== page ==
An apple a day...?  We know that when your clients are engaged in their own care & wellness, they help make up a healthier community.  A healthy community also helps maximize value-based reimbursements too!  

What does Patient Engagement really mean?
Clients who use their knowledge and skills and who also have the ability and willingness to be decision-makers in their care tend to be healthier and have better outcomes.  

For providers and other clinical and behavioral health workers, "Patient Engagement" means having the right tools to effectively communicate relevant information to your clients so they will become actively "engaged" in the communication and decisions pertaining to their care.    

What are the tools that support Patient Engagement?
Two of the most notable electronic tools that assist providers in connecting with clients and families through engagement are Patient Portals and Secure Messaging.

Patient Portal adoption allows you to send clinical data such as lab results, notes and treatment plans directly to your client where they can review the information. It also allows the client to forward that information to their other providers safely and securely.

Secure Messaging is a confidential and secure method of two-way communication between your office and your clients. Clients can ask a question or provide information without having to wait for office hours. You can leave confidential messages for your clients or answer their questions without having to leave a message asking them to call you back. This greatly reduces the amount of phone traffic and time spent playing "tag".  Secure messaging can also be used for scheduling reminders, relaying normal test result information, requesting client satisfaction feedback and more.


Let us help enhance the communications between you and your clients so they can be part of a healthy community!
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Care Management
Imagine being able to review and share all of your clients' health information among all of their healthcare providers!

What is Care Management?
Health care delivery is being transformed by striving to apply the triple aim focus of: improving the experience of care, improving the health of populations, and reducing per capita costs of health care. Being able to understand and effectively manage population health is key to each of these three elements and Care Management is becoming a leading practice-based strategy for managing the health of populations.

Care Management is essentially a set of activities for people who need extra support and assistance. It consists of tasks intended to improve client care and reduce the need for medical services by helping clients learn and apply what caregivers are encouraging them to do. In this way caregivers can more effectively manage their client health conditions.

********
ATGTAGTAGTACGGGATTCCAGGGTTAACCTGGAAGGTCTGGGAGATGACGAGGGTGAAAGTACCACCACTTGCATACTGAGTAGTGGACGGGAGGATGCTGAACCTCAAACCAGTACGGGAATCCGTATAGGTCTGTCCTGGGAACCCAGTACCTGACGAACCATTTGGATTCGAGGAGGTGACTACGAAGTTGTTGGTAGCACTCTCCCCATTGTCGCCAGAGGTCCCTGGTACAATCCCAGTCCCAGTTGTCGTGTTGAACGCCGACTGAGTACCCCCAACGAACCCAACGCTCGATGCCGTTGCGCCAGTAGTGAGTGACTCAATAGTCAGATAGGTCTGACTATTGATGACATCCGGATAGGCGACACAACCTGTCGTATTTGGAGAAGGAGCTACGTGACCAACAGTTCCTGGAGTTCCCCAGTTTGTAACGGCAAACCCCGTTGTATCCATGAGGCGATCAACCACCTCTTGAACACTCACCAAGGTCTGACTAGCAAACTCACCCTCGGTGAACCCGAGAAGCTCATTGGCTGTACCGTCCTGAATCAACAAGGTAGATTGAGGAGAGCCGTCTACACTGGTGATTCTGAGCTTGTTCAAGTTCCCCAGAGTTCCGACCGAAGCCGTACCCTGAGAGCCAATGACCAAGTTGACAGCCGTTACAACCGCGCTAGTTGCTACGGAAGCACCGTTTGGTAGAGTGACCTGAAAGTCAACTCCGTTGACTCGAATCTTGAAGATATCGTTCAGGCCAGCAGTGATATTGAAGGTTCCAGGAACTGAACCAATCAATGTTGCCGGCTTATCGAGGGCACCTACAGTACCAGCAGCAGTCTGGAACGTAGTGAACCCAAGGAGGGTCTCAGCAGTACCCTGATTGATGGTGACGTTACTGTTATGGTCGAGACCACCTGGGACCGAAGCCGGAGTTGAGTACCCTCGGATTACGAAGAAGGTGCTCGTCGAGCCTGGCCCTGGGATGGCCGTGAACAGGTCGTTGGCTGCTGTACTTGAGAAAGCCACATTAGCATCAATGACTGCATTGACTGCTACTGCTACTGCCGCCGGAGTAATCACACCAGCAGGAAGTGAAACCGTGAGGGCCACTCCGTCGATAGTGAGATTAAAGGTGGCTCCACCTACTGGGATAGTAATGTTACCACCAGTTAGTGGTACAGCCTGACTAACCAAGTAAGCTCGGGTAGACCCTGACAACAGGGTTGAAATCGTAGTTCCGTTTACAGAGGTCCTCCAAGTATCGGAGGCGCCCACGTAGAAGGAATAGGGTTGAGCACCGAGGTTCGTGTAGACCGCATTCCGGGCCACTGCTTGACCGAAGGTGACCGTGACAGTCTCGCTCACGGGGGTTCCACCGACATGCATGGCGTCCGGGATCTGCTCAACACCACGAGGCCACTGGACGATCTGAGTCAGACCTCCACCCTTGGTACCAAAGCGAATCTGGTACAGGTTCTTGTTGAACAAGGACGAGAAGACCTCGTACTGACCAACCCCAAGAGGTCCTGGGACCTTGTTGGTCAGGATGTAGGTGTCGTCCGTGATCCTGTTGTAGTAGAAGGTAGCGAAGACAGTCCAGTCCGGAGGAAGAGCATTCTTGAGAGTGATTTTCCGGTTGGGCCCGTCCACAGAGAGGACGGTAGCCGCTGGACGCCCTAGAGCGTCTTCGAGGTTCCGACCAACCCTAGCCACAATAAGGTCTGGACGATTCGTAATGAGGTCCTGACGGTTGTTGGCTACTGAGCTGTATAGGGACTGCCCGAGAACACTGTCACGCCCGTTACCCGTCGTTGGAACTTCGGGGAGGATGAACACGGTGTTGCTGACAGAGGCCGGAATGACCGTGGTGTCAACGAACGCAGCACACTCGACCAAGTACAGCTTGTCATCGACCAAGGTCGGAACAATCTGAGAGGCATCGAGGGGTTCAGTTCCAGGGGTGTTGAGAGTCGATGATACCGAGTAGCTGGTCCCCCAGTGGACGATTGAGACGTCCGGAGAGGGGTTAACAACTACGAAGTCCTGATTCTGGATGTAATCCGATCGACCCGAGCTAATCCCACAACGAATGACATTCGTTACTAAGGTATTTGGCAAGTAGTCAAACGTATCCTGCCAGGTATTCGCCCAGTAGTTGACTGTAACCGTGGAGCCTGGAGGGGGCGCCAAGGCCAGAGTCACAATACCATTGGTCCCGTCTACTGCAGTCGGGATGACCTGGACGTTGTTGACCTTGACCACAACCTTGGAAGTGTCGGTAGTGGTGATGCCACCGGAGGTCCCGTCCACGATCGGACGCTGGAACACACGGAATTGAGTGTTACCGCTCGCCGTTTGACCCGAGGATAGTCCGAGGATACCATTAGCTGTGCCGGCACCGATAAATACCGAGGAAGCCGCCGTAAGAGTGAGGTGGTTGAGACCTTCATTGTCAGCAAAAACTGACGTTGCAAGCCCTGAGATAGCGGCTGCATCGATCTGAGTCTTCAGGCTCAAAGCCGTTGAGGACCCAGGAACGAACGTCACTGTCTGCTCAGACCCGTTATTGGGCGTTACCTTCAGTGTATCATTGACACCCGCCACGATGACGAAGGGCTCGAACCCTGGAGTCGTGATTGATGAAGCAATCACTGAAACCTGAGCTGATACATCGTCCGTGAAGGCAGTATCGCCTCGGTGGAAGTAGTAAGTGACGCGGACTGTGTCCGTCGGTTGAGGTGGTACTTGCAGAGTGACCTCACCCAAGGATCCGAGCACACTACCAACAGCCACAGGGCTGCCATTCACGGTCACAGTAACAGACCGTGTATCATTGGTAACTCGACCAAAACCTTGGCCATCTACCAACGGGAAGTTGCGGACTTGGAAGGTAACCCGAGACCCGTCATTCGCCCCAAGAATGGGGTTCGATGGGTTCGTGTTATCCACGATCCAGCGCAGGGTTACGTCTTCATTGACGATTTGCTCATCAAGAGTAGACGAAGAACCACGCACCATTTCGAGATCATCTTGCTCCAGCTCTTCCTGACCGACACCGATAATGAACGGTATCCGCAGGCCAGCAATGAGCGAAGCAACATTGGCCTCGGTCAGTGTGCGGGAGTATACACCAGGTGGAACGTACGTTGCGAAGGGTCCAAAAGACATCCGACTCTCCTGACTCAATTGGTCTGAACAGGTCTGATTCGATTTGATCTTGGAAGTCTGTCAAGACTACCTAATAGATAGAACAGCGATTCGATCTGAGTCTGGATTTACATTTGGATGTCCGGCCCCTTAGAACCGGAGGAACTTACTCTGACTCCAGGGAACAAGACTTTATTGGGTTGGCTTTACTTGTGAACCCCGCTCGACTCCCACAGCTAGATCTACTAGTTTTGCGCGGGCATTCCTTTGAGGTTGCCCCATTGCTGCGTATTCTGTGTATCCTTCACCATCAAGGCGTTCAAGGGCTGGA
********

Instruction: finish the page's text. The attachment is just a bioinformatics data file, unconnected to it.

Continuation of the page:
How could we provide better Care Management?
A critical component of Care Management is the ability for providers who are part of managing a client's health to be able to adequately communicate with each other, across a field of specialties and organizations.

Health Information Exchange (HIE) offers a secure flow of client health information among healthcare providers such as those at medical practices, behavioral health agencies, labs, imaging centers and hospitals. With the client's consent, HIEs make this information available and more easily accessible to various providers as clients move from one healthcare setting to another.

We have a safe, secure way to make this a reality.  More information, better decisions, healthier results!
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Interoperability
Interoperability simply means the "behind the scenes" ability of health information systems to work together in order to advance the effective delivery of healthcare for people and communities.

What is Interoperability?
In healthcare, interoperability is the ability of different information technology systems and software applications to communicate, exchange data, and use the information that has been exchanged. In other words, healthcare IT systems need to be able to "talk" to each other and then be able to use the information they share.

Health Level Seven International, founded in 1987, created standards for data exchange in healthcare and is now an authority on standards for interoperability. Inforia’s CaregiverDesktop EHR transparently gives and receives data from other systems, using Health Level 7 (HL7) standards (or language).

Examples of interoperability within an EHR
If your EHR system has the ability to interoperate with other systems or software, it may be operating with your practice management system for scheduling and patient demographic information, electronic lab ordering and resulting, electronic medication management or dictation and transcription. 

We can help you connect where you need to seamlessly!